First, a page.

On April 3, 2008, the RIF-2008 was opened by president-elect of Russia Dmitry Medvedev who said in the opening address to the forum that he estimates Runet to be populated by 40 million users, or 28 percent of the population. He also stated that Russian sites do $3 billion in annual transactions and have $370 million in advertising revenue. [ [ Russia’s New Leader: Fan of the Internet] — The Lede at The New York Times, April 14, 2008] Today Runet's business sector is constantly developing, with many mass media websites, e-commerce, and other resources. Runet's largest online community [ru icon [ Yandex researched Russian-language blogosphere] — Yandex company news, Sept. 26, 2006] is made up of the Russian-speaking users of the USA-based blogging platform LiveJournal, widely known as 'ЖЖ' ('ZheZhe', short for Zhivoy Zhurnal ( _ru. живой журнал), Russian for "live journal"). In fall 2006 the Moscow-based firm SUP Fabrik joined forces with LiveJournal to supply users who write in Cyrillic symbols with Russian-oriented extra services and the next year bought the whole project out from previous owner SixApart. Nowadays a public LiveJournal account has the "3rd statesman" in Russia Sergey Mironov.


The technical backbone of Runet at first relies on the world's international physical networks, and second much of "Cyrillic traffic" can be localized to telecom industries in the Russian Federation, other ex-USSR countries, Israel, Western Europe and the USA. In Russia, broadband connections are widespread only in several of the largest cities with a total of roughly 3 million subscribers as of 2007. Customer billing based on amount of transferred megabytes is common. Many of people in Russia still use dial-up, and connection prices in regions are considered expensive by many; remnant Soviet-era wires, when used, provide poor connection quality. Home computers and Internet are more popular in the North-Western part of the country and in several Siberian regions, where many scientific institutions and naukograds are located. The "digital divide" is more apparent in Central-European and Southern (traditionally "agricultural") regions. [ru icon [ Развитие Интернета в разных субъектах Российской федерации] — Rumetrika/FOM report, 2007-01-10]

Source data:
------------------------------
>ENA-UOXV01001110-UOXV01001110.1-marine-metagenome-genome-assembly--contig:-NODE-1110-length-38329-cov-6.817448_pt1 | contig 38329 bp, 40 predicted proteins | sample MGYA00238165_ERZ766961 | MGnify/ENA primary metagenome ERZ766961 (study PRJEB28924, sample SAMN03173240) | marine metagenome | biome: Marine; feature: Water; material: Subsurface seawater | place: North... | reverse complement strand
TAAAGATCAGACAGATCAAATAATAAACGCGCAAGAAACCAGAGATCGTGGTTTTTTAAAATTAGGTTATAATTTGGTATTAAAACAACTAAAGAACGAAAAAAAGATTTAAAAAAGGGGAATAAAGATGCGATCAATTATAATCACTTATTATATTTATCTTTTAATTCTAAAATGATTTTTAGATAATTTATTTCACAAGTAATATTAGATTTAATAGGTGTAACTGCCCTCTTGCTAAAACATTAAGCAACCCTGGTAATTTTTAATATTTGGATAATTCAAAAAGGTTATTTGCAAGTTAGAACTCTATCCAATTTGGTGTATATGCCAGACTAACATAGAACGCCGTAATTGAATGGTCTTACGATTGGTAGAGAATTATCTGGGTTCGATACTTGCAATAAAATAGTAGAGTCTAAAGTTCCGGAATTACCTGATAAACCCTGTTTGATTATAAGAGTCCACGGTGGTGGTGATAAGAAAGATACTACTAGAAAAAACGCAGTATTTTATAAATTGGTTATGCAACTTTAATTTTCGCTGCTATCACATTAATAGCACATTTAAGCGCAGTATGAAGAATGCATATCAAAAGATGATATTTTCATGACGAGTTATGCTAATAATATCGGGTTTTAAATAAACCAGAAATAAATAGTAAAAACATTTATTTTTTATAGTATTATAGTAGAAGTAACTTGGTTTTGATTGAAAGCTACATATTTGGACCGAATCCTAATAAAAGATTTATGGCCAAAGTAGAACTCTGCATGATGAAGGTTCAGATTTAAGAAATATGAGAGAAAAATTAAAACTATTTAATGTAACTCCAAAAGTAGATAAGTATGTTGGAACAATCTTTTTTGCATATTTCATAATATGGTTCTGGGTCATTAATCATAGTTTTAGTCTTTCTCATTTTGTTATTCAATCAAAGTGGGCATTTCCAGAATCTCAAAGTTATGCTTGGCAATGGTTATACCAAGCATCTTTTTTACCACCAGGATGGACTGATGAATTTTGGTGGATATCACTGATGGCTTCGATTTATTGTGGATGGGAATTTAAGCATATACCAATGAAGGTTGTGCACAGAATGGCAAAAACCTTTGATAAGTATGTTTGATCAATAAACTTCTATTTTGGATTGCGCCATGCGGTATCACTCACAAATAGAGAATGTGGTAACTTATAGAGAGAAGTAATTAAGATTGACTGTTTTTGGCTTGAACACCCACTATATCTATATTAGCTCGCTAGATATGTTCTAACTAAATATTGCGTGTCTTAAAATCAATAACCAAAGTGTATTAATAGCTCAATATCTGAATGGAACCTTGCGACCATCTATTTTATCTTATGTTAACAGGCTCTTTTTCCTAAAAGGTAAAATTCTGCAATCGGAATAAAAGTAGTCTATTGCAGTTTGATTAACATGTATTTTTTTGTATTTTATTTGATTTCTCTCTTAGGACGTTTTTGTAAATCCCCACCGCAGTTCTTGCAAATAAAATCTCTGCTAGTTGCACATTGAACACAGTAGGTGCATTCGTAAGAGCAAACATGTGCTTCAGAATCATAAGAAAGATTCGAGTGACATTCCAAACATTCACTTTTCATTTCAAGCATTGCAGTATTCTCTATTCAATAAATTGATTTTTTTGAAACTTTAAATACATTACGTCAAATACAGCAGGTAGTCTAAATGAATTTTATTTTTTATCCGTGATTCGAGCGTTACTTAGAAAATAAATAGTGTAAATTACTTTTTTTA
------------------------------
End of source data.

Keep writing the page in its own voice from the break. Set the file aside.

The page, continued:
Plenty of local commercial ISPs function in large cities, but most of the existing country-wide cable lines are held by former "monopolists" such as the state-controlled Rostelecom and the railways-affiliated Transtelecom. Coverage by mobile phone networks with digital services such as GPRS is almost total. In year 2007 the Golden Telecom company constructed massive Wi-Fi network in Moscow for commercial use which was recognized the largest urban wireless network in the world. [ [ What is Golden WiFi?] — Golden Telecom reference]

Since year 2002 the "Electronic Russia" long-term national programme has been being implemented with a goal to provide inner governing bodies with variety of electronic services (most of state institutions have by now built their websites, following Government decree issued in February 2003). It is criticized though as some of the funds assigned are suspected to be stolen or improperly invested by corrupt officials.

In October 2007 then-vice-prime-minister Dmitry Medvedev announced that all of the schools in Russia (about 59,000) were connected to the Internet, but later concerns were publicized that there were problems with a contractor to serve them. Also in December 2007, as a follow-up to the noted Ponosov's Case, which dealt with the use of illegal software in a Russian school, plans were announced to officially test Linux in the schools of Perm Krai, Tatarstan and Tomsk Oblast to determine the feasibility of further implementing Linux-based education in the country's other regions. [ru icon [ Школьный Linux будут внедрять все ведущие Linux-компании России] — LinuxCenter.Ru, 03/12/2007]

ee also

* Communications in Russia
* Web brigades
* Internet Exchange Points in Russia
* Russian Wikipedia
* Preved
* How does one patch KDE2 under FreeBSD?


External links

* [ Gorny, Eugene (2006): A Creative History of the Russian Internet.] — PHD thesis, Goldsmiths College, University of London
* [] ru icon
* [ Russian internet resources] — British Library links collection
* [ Project "The Internet in Russia/Russia on the Internet"] by FOM (Public Opinion Foundation)
* [ ‘Electronic Russia’ portal] English disclaimer